“A lot of the streams would have small cohos in them, scurrying up in October and November,” he adds, gesturing to the babbling creek nearby. Bears, wolves, eagles and ravens scatter salmon carcasses across the forest floor, injecting the soil with nitrogen that literally helps trees grow. Martin ultimately got fired after 12 years at his forestry job for refusing to drag two logs across a salmon-bearing stream. “Thousands of these streams had those fish in them and got destroyed,” he says.
The thought of large-scale destruction on Meares Island — more than half of which was slated, as a compromise, for $25-million worth of logging — galvanized a diverse cross-section of society to join the protection effort. Tofino doctors, lawyers, business owners and town councillors joined forces with Nuu-chah-nulth leaders and nature-loving drifters like a Greenpeace campaigner known as “Seattle Steve.” Money and legal aid started flowing in. So did supporters from Haida Gwaii and California, and media from all over the country. Nothing went ahead without the blessing of Tla-o-qui-aht hereditary Chiefs and Elders as well as elected Chief Moses Martin.
Moses (who’s back in the same role today) starred in a historic standoff on Nov. 21, 1984. According to some outlets, more than 200 people were present on the beach and in the water trying to block MacMillan Bloedel’s 40-foot boat from sailing in. When nine forest managers and three fallers armed with chainsaws landed on the island declaring their right to the tree-farm license, Moses read his own declaration of Tla-o-qui-aht rights and title. Then, with a sweep of his arm, he invited the workers into the Tribal Park for a meal, but only if they left their chainsaws on the boat. “Moses said, ‘You’re not allowed with your chainsaws,'” Martin recalls. “This is our garden.” The crew returned to its vessel.
“Our great-great-great grandparents didn’t leave behind churches or castles,” says Gisele, a Tribal Park guardian and educator. “They left behind biodiversity.” She tells me she once presented on a panel at a wilderness conference in Spain, and every Indigenous representative expressed the same intergenerational care for their environment. “We don’t have a word for ‘wilderness’ in Nuu-chah-nulth languages,” she adds. “The closest translation is ‘home.’”
‘The forest is still standing’
Forest defenders successfully warded off MacMillan Bloedel’s road building and tree harvesting until March 27, 1985, when the B.C. Court of Appeal ruled that no logging could take place on Meares Island until Indigenous land claims had been settled. It was the first court injunction preventing logging in B.C. history. It’s still in effect today.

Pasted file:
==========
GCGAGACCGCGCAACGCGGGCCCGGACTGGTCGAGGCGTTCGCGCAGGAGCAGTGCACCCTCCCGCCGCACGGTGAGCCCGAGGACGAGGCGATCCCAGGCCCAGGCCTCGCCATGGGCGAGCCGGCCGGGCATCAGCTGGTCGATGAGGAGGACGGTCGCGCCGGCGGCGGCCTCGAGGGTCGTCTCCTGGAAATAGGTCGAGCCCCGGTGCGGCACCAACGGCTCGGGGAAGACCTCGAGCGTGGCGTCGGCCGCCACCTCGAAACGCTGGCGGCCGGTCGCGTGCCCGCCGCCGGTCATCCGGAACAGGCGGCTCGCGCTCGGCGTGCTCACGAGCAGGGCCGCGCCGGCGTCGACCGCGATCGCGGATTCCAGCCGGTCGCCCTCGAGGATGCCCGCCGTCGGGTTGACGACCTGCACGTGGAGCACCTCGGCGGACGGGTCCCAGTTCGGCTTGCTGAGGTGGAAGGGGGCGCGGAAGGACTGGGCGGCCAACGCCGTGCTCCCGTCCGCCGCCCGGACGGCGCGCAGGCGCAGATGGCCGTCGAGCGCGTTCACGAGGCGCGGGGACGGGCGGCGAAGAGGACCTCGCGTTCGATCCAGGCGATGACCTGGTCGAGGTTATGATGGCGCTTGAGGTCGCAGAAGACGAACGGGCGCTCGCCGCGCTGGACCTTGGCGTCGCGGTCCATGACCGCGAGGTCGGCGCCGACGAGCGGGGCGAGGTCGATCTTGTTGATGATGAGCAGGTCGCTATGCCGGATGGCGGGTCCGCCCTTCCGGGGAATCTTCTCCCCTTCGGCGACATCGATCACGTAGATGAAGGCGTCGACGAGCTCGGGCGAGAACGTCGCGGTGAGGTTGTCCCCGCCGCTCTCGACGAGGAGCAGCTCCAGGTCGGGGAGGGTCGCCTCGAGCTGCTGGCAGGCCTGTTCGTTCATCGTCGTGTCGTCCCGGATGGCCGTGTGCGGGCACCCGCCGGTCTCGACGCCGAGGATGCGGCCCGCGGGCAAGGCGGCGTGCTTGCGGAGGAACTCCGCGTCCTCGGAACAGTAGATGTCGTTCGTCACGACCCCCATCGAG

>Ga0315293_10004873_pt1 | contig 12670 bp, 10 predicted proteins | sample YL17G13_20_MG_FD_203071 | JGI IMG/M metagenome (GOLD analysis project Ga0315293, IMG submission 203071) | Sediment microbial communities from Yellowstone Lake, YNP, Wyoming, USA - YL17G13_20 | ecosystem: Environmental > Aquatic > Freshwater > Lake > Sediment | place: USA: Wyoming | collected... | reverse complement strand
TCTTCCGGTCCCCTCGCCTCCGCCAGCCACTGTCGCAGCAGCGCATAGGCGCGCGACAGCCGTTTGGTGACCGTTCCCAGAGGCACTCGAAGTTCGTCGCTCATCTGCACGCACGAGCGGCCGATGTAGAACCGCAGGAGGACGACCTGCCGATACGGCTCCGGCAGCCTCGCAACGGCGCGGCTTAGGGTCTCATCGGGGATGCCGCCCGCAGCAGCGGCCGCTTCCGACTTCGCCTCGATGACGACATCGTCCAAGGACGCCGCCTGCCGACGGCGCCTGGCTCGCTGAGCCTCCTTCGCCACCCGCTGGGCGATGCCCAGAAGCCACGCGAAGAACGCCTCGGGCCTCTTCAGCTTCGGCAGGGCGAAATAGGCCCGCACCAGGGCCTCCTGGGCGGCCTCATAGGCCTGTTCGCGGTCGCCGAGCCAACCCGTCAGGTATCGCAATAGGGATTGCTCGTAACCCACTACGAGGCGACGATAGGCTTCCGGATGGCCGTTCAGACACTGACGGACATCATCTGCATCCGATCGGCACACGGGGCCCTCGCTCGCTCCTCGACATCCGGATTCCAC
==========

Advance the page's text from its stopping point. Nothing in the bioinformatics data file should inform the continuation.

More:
“The forest is still standing. That’s the biggest and best thing that happened about [Meares],” Martin says. “And I think it inspired people across the country to stand up for their rights.”
Several more logging blockades and court cases followed, leading up to the face-off at the Kennedy River Bridge near the Ucluelet-Tofino junction in 1993 — still considered one of the largest acts of non-violent disobedience in Canadian history. (See sidebar for key events in the battle over old-growth logging during that time.)
After the War in the Woods, the environment took a short sigh of relief. The Forest Practices Code became law under the NDP government in 1995, bringing in new regulations for cutblock size, road building and buffer zones for salmon habitat. The Forest Practices Board was created as a “watchdog” to ensure proper management of B.C. forests — 95 per cent of which are on public land. Strategies were in the works to double the amount of protected ecosystems from six to 12 per cent, guided by regional land-use plans for places like Clayoquot, which paved the way for the Great Bear Rainforest Agreement years later.
Yet, a crusade by industry to weaken regulations, followed by the shift to a Liberal government all but eroded the Forest Practices Code, which was soon replaced by the Forest and Range Practices Act. Oversight was outsourced to “qualified professionals” working for timber companies — effectively privatizing public forests. From 2004 on, conservation could only happen “without unduly reducing the supply of timber.”
The Liberals also scrapped two measures that supported local economies: a condition requiring companies to process logs in the region they were harvested and a program that would have provided funds to build a value-added industry. All of this opened the door to raw-log exports, the shipping of unprocessed logs to the highest bidder overseas, which doubled on the coast between 2000 and 2016. During the same period, 44 mills shut down and 32,000 forestry jobs were lost.
David Zirnhelt — a rancher and former horse logger who worked as forests minister under Glen Clark in the late ’90s — says he’s not surprised that the industry is still reliant on logging old-growth forest, defined by the province as containing trees that are more than 250-years-old on the coast and more than 140 years in the Interior. Older trees bring in higher value with their higher volume, and they don’t require the same investments as a second- or third-growth industry.
“Second-growth forests always cost more than the free, God-given old-growth stands,” Zirnhelt says. “The transition is the most difficult thing. It’s what stops us every time from doing what’s right.”
A quarter of the annual harvest, or half of everything logged on Vancouver Island and the coast, is old growth. Red cedar — the most valuable tree species in a lumber market that’s currently booming due to pandemic-inspired U.S. home renovations — is of particular importance to the industry.
Red cedar is currently selling for US$1,600 for a thousand board feet, which is double the price of spruce, pine and fir, says Jeff Bromley, wood council chair for the United Steelworkers union. “The value it provides and the overall size of the timber itself is immeasurable to the economics of the industry,” he says.